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Jesse Helms Stable After Surgery

Sen. Jesse Helms was in stable condition after undergoing a five-hour operation to replace a worn-out pig valve installed in his heart 10 years ago.

Doctors at Inova Fairfax Hospital outside Washington also repaired a second valve during Thursday's procedure, said Jimmy Broughton, chief of staff for the 80-year-old senator.

"The surgical team led by Dr. Alan Speir is very satisfied with the surgical outcome thus far," Broughton said in a statement.

He said the North Carolina Republican was recovering in the cardiac intensive care unit and he did not know how long Helms would be hospitalized or when he would return to his normal schedule. "He did very well," Broughton said. "All vital signs are stable."

Helms, known for his strong conservative views on social issues and his opposition to communist regimes, has announced he will retire in January after 30 years in the Senate. He has had several health problems in recent years, including knee-replacement surgery and prostate cancer, and often travels around the Capitol in a motorized scooter.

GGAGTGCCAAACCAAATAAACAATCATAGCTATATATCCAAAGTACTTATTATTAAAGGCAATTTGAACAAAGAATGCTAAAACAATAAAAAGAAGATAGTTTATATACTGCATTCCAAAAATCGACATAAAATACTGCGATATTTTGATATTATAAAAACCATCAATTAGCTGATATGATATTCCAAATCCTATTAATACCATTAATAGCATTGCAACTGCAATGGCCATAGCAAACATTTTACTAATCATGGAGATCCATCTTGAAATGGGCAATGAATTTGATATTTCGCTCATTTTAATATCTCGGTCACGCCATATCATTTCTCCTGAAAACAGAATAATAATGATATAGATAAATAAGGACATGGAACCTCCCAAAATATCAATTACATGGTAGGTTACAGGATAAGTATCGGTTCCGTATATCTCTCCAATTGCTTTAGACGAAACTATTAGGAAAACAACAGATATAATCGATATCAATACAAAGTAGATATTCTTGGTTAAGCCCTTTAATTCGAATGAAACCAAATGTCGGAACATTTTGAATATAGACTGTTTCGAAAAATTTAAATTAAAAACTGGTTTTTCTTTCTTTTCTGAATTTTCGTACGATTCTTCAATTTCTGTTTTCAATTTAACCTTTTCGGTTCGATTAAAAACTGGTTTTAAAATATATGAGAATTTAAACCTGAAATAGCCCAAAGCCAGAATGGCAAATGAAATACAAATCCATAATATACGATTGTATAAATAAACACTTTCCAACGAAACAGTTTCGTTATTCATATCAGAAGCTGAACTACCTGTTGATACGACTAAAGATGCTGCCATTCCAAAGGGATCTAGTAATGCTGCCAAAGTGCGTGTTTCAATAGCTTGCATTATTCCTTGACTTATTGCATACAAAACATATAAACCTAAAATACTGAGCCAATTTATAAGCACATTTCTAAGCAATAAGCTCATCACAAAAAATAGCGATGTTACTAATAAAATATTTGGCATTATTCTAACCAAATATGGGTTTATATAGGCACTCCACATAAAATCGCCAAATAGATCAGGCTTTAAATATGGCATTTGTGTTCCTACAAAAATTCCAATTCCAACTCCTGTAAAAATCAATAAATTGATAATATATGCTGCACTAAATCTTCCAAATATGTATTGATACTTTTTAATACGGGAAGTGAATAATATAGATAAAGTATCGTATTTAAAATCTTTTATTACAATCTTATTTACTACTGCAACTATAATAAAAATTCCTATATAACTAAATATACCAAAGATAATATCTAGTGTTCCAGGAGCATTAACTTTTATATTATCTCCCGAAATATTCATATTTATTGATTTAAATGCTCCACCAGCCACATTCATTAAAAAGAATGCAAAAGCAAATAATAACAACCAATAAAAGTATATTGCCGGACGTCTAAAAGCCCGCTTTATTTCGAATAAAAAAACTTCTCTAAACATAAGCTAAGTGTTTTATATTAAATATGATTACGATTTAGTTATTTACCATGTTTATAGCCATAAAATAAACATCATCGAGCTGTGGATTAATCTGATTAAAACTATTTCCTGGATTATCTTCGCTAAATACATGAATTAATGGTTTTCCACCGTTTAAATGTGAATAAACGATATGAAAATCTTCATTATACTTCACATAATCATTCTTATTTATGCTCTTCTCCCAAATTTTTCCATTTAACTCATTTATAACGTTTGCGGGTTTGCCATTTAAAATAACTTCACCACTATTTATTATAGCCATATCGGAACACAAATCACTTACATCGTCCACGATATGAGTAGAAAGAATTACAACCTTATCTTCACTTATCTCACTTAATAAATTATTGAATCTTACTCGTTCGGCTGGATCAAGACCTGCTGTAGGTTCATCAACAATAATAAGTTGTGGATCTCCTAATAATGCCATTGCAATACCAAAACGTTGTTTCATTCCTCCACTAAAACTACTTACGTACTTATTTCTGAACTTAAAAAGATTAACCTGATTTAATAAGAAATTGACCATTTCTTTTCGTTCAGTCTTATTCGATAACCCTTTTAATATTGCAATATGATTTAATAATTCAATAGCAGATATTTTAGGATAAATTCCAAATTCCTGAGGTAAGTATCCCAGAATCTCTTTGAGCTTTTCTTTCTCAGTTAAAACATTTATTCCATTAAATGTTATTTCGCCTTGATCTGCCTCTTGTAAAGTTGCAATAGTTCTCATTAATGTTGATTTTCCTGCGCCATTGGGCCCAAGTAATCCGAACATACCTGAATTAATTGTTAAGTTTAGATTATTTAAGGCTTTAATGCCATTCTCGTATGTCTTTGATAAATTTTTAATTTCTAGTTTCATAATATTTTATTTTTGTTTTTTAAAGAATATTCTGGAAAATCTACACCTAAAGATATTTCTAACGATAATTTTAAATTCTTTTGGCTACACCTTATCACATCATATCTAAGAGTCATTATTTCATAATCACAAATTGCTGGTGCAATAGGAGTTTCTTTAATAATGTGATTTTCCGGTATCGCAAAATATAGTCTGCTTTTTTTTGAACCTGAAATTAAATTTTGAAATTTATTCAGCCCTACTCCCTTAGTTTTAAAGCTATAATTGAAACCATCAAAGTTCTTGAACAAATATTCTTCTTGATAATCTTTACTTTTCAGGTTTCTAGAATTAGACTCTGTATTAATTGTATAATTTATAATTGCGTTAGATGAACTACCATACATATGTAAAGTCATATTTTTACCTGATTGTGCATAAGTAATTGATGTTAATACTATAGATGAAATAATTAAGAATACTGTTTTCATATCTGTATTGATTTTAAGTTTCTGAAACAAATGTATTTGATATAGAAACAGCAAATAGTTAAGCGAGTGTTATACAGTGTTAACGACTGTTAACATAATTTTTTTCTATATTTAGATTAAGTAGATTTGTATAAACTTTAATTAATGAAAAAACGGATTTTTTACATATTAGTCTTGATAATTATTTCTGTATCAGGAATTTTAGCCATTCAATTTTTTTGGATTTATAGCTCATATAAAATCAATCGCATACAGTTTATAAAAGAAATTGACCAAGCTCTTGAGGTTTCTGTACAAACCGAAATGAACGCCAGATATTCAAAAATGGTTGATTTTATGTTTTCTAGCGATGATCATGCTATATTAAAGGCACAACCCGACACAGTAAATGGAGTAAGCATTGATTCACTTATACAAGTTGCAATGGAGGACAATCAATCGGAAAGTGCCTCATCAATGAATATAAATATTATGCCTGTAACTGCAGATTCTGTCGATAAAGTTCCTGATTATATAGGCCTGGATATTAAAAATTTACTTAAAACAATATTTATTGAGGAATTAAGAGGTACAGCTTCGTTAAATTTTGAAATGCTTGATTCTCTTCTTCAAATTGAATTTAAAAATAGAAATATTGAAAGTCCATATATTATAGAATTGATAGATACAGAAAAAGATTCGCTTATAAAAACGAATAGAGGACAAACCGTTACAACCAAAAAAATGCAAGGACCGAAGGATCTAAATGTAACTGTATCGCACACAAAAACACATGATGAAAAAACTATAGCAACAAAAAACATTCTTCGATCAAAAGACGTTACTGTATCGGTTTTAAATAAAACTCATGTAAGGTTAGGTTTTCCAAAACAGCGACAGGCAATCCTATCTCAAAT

A new pig valve was substituted for one that was used to replace Helms' mitral valve in 1992. The mitral valve guards the opening between the left upper and lower chambers of the heart. It is not unusual for pig valves to wear out and need replacement after a period of years.

The other repair work was done to the tricuspid valve between the right auricle and ventricle of the heart, which prevents blood from flowing back into the auricle.

Helms entered the National Naval Medical Center in Bethedsa, Md., this week after complaining of weakness.

Broughton said the senator's three children, all from North Carolina, four grandchildren and his wife Dorothy were Helms before the operation. Sen. Bill Frist, R-Tenn., a heart surgeon by profession, also visited Helms Wednesday night.

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